How can student nurses get involved with Care Opinion?

Question from Care Opinion

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picture of James Munro

We're publishing this blog post in support of the WeStudentNurses tweetchat on "wider patient engagement" on 25 September 2019 at 8pm.

There is also a podcast available, by Joy O'Gorman and Leanne Patrick.

At Plymouth University, student nurses and midwives learn about Care Opinion in the first few weeks of their course, and are encouraged to make use of it throughout their time at the university. And as part of their “wider patient engagement” activity, students can choose to get more actively involved with Care Opinion.

We Student Nurses logo

Here are a few ideas about how you could get further involved, whether you are a student at Plymouth or elsewhere (and indeed, whichever health/care professional tribe you are planning to join).

Start with exploring

A good way to get going is to explore at Plenty of stories to read! Are there stories about services you or a family member have used or worked in?

If you have an interest in a particular condition, enter it in the search box. What are people posting about – and are they receiving replies from staff? Do the replies seem helpful?

You might have a story of your own to share, whether about you or someone you care about. Post it if you feel able to. Posting a story is a good way to learn not just how Care Opinion works, but also how it feels to give feedback online. You might find it involves a lot of complicated emotions.

And you might also learn how it feels to receive a response (or not receive one).

If your university subscribes, explore further

Right now, only Plymouth and Sheffield Hallam University have subscriptions covering all their healthcare students. If you are at one of these universities, you’ll be able to log in and access more features, like advanced search, alerts, reports and data visualisations. Plenty to try out!

Even if you don’t have a subscription, there’s plenty to learn from the blog: reflections from staff on the importance of patient feedback, reports from students using Care Opinion, technical tips, links to research studies, videos, even the odd podcast.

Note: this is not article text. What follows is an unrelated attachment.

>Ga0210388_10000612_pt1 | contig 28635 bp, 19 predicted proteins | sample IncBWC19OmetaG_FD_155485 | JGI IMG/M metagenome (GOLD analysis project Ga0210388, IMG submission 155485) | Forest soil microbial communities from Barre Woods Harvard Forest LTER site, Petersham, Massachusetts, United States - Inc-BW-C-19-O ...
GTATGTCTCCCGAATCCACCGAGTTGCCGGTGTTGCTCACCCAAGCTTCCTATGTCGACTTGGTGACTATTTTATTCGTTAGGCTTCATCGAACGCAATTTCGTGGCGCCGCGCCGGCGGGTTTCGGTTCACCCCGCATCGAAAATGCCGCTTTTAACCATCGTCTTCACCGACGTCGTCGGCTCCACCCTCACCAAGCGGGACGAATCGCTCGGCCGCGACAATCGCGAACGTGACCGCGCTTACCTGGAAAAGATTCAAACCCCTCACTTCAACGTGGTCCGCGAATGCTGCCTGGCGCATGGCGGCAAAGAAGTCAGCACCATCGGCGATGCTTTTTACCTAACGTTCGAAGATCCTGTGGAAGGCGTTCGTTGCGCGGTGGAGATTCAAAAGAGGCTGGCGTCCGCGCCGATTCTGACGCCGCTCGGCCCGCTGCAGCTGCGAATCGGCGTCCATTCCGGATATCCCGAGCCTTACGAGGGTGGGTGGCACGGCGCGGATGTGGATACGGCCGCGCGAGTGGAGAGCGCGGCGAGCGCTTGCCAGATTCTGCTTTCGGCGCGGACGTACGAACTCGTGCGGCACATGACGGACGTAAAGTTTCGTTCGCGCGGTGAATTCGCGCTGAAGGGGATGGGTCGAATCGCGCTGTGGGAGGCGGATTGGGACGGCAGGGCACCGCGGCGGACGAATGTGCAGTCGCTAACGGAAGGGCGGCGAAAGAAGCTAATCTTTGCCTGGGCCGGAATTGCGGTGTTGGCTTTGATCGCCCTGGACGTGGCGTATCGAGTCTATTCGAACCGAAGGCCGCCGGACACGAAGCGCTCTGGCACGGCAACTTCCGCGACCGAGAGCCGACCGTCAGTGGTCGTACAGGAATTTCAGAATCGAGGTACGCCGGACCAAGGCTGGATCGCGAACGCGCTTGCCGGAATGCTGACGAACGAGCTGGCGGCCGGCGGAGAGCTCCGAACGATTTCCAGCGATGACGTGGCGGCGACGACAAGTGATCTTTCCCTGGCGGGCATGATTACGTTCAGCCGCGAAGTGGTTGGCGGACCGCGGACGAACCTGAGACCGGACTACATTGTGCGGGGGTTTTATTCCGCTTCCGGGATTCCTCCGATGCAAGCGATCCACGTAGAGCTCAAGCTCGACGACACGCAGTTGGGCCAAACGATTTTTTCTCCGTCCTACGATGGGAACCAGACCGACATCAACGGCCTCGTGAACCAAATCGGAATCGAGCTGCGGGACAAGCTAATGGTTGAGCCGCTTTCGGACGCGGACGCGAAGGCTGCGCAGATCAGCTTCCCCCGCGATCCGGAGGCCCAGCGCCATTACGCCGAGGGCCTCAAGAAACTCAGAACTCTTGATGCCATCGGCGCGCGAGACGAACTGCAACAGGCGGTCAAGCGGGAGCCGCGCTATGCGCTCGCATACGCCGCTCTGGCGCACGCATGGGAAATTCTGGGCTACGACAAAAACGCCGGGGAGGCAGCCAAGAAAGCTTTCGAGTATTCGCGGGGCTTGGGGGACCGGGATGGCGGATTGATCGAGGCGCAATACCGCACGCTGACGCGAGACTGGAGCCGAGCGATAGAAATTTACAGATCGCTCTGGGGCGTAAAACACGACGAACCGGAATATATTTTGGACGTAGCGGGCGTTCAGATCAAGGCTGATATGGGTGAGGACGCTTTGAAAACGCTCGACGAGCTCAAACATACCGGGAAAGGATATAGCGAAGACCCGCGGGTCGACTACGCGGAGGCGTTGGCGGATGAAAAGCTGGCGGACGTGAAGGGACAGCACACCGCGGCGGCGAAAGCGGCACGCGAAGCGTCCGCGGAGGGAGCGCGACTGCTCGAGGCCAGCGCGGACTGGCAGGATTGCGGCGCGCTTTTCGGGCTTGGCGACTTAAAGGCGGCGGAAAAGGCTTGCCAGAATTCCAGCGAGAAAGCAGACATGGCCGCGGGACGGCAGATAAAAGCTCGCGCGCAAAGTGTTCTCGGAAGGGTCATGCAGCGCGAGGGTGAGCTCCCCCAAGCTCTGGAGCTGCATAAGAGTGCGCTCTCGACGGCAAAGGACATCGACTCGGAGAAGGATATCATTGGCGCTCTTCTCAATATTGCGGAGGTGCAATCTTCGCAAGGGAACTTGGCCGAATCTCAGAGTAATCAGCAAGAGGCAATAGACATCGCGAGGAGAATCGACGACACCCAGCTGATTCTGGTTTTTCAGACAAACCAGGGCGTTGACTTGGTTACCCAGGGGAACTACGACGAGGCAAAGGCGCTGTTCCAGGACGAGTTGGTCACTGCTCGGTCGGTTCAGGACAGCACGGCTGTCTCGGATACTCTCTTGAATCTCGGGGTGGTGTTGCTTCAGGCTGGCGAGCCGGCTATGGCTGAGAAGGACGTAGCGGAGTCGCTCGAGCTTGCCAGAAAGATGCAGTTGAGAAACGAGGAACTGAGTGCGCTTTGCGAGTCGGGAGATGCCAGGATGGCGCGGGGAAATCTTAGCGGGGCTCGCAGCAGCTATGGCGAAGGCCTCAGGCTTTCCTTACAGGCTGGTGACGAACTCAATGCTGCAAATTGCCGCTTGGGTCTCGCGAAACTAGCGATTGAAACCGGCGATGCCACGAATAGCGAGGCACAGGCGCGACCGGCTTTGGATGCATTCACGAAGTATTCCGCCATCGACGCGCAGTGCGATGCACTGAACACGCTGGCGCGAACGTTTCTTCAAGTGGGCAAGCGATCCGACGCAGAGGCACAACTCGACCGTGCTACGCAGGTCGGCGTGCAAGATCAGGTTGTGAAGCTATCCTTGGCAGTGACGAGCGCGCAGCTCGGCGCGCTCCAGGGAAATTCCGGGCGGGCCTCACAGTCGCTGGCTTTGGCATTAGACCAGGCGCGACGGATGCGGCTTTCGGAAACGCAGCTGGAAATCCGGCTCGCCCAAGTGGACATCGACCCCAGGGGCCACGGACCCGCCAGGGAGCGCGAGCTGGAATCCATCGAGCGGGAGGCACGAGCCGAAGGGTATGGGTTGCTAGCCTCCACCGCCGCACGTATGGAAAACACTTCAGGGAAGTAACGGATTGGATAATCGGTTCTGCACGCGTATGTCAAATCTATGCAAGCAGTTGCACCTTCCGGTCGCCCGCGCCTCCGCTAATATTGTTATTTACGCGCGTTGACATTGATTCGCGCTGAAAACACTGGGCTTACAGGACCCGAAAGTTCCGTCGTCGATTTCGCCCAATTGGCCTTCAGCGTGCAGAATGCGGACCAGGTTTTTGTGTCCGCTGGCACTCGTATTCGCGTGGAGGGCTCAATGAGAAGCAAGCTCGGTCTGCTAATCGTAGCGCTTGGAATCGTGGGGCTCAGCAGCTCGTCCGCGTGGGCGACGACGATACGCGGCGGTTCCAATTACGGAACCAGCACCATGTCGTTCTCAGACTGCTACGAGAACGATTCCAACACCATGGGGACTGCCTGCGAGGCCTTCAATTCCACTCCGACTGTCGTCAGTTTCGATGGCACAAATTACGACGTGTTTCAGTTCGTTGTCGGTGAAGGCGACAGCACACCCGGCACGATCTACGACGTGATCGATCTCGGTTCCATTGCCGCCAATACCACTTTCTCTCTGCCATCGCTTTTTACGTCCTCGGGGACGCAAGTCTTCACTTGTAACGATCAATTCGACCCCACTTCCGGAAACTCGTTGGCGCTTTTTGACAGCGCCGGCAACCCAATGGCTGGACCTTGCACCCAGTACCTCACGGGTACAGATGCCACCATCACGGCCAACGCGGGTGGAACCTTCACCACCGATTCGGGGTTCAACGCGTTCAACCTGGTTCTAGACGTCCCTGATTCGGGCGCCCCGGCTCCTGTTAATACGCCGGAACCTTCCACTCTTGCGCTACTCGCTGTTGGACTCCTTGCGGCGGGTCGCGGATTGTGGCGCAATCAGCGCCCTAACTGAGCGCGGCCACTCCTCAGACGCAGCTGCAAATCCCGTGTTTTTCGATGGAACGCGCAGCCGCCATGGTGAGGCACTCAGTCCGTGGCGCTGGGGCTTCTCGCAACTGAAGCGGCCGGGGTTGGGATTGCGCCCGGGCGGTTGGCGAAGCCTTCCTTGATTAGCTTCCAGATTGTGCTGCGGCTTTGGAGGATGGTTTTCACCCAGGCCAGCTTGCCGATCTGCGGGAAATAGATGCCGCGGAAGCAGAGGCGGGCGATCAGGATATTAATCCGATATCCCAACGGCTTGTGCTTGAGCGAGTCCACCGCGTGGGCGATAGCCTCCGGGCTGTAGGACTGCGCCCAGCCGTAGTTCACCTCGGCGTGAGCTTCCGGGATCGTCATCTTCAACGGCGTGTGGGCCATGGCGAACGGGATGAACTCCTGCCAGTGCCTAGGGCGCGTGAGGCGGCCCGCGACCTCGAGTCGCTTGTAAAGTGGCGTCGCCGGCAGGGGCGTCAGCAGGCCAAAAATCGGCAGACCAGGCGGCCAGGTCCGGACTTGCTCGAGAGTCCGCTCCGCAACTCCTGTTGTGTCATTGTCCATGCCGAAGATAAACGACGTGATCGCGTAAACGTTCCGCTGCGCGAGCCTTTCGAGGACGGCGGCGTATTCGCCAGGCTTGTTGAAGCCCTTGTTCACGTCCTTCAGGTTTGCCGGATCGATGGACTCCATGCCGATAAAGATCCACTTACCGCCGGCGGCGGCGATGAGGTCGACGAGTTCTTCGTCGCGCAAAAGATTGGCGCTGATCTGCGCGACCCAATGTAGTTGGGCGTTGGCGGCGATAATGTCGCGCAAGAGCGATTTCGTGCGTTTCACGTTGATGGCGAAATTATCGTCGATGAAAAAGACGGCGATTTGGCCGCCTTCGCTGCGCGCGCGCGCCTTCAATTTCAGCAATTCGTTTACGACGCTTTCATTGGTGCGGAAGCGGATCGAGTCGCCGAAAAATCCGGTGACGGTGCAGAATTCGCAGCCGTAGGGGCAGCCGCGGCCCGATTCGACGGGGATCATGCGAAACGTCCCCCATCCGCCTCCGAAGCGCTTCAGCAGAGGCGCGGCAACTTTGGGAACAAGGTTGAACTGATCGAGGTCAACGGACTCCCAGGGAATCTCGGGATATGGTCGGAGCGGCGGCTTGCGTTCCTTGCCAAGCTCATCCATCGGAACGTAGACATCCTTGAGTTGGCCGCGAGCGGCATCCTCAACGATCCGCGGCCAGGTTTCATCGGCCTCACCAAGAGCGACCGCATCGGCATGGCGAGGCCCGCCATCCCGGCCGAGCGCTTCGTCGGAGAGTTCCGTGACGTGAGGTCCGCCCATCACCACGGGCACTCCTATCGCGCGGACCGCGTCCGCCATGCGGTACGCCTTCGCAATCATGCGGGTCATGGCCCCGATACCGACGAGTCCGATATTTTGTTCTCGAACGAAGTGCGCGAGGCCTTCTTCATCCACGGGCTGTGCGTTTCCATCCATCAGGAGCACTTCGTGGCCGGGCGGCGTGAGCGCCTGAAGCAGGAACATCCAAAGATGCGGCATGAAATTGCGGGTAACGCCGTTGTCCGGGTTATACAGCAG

Are your local health services using Care Opinion?

Are your local health/care organisations using online feedback effectively? Some healthcare providers have plenty of staff listening, while others have only one or two. Some are responding to all their posts, while others hardly respond at all. And while some post helpful, constructive and personal responses, others reply in a very generic way, hardly saying anything.

You might be able to make a difference here. For example, perhaps you could find out whether staff on your clinical placements know about Care Opinion. Have they seen the feedback posted about their service? Have they been able to respond to it (and would they like to)?

Making the most of these “gifts” of feedback

You might find staff feel quite negative about online feedback, for various reasons. That’s quite common. Again, this is where you could make a difference.

The stories people share are full of opportunities for learning and improvement. And half to two-thirds of stories are actually very positive, thanking and encouraging staff. Many teams we work with tell us that using Care Opinion has lifted their morale.

How could you help the teams you work with make the most of what patients are telling them? It would be great to hear about anything you do with Care Opinion – tell us on Twitter!

Response from Jane Danforth, Involvement & Experience Officer, Involvement, Experience and Volunteering Team, Nottinghamshire Healthcare NHS Trust on

James , This is  a great blog. I'm going to steer staff and volunteers to the CO blog at our next staff/volunteer feedback drop-in help and advice session. There's so many ways we can learn from each other by sharing experiences here.

Even after using CO for almost 11 years at Notts Healthcare, we can't rest on our laurels! I'm still inspired by Care Opinion as a place to show how powerful stories can be whether they are positive or negative. Stories show us how we are perceived as a Trust. Do we listen, do we help or do we makes thing worse?  

Plymouth University, student nurses and midwives learning about Care Opinion are definitely at an advanatge.  I'd love to see this happen in our locality too.

This blog post is closed to responses.


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